The US government okayed Elon Musk’s plan to triple the number of satellites in orbit

The US government okayed Elon Musk’s plan to triple the number of satellites in orbit

SpaceX now has US permission to fly 4,425 satellites in a swarming constellation to deliver internet service to consumers below—more than tripling the number of active satellites in orbit around the earth.

But don’t get too excited, yet.

SpaceX won’t give an update on the two test satellites it launched in February 2018. It’s not clear yet that that the company has the capability to manufacture that many new spacecraft—or even a facility to do it in. “We still have much to do with this complex undertaking,” SpaceX president Gwynne Shotwell warned in a statement.

Indeed, SpaceX says it can’t launch its proposed satellites during the legal time limit. The Federal Communications Commission gives satellite operators six years to put most of their constellation into operation, in order to prevent companies from stockpiling unused radio spectrum.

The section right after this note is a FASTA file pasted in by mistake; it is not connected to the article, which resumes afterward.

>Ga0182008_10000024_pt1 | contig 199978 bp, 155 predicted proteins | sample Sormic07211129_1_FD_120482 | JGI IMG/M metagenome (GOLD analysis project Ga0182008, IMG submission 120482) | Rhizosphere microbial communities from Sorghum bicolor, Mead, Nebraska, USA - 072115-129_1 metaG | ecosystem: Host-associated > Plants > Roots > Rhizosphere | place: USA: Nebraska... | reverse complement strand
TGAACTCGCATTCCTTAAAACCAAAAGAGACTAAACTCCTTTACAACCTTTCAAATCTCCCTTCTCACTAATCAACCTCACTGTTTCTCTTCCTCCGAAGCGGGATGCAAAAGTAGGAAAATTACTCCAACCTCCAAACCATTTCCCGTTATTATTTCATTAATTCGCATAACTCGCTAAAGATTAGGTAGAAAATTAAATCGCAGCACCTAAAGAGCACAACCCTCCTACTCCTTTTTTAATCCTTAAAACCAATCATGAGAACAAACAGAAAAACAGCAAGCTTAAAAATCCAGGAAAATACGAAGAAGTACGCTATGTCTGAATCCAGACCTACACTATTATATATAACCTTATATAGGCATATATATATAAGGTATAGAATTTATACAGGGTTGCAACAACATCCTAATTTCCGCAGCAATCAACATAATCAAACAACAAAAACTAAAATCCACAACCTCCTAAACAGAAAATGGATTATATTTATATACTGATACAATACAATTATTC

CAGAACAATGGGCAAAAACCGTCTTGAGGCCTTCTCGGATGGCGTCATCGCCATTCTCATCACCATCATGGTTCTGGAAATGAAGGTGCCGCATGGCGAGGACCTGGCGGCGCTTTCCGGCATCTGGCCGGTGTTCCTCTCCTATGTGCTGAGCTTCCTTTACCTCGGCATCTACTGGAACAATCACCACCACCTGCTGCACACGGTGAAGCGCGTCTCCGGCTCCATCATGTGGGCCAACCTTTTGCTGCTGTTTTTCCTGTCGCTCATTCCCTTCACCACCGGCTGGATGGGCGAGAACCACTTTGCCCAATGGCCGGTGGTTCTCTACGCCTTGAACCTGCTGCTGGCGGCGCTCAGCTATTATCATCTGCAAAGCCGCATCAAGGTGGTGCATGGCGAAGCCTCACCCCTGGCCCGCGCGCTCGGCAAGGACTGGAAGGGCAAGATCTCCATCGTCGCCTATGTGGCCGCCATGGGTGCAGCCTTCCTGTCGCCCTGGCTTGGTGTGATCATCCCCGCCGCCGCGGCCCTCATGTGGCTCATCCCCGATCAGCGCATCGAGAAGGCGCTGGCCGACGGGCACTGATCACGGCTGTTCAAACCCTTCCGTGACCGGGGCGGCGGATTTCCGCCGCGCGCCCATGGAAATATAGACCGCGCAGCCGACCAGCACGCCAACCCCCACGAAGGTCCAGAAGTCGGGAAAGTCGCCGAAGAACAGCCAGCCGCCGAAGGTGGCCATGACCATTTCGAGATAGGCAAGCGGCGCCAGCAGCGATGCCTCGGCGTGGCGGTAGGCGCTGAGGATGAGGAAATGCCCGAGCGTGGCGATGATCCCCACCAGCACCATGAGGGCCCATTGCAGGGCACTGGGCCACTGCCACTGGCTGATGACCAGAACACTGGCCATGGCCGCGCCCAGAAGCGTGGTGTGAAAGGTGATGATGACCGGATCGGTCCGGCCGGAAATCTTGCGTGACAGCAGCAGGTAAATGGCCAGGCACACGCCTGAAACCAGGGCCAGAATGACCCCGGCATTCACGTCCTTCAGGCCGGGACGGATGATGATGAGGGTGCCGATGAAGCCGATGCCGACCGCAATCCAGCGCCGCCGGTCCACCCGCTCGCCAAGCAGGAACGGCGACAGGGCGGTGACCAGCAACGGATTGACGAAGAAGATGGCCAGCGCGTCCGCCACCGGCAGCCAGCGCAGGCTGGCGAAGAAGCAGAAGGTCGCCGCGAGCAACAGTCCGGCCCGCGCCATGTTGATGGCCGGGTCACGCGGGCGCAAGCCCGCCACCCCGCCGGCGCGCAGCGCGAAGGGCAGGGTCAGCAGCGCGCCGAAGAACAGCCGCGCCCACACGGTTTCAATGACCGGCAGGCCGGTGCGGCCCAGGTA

SpaceX requested a waiver so it would only need to fly 1,600 satellites in that period, arguing that it would be physically impossible to launch all 4,425 during the same period—a launch cadence of 60 satellites per month. The FCC said it would have to fly 50% of the constellation by 2024, but that it would reconsider delays in the years ahead.

In 2015, when Google made a $1 billion investment in the space company, SpaceX told investors it expected to generate significant revenue from its satellite constellation by 2020. That projection seems increasingly unlikely, but delays are a big part of space business.

Multiple companies are rushing to be the first to deploy satellite constellations to provide broadband data connections, taking advantage of advances in miniature electronics and batteries, as well as cheaper launch costs, to fill the globe’s apparently endless demand for more connectivity.

The news does mean that regulators, at least, believe they are ready for a world of multiple, relatively low-altitude satellites. This is the fourth “NGSO”—non-geostationary orbit—constellation the Federal Communications Commission has approved for altitudes between 1000 and 2000 kilometers above the earth.

The FCC wasn’t impressed by SpaceX’s key rival in this business, OneWeb, when it claimed that SpaceX’s plans are dangerous to other operators who want to fly satellites in the same area. The regulators told OneWeb and SpaceX they ought to be able to work out any concerns about flying in the same region themselves. Still, the commission required SpaceX to submit additional information about the safety of its satellites before they are launched.

OneWeb has yet to launch any satellites, but it is building a large manufacturing facility near Kennedy Space Center, in Florida, and boasts a $1 billion investment from Softbank.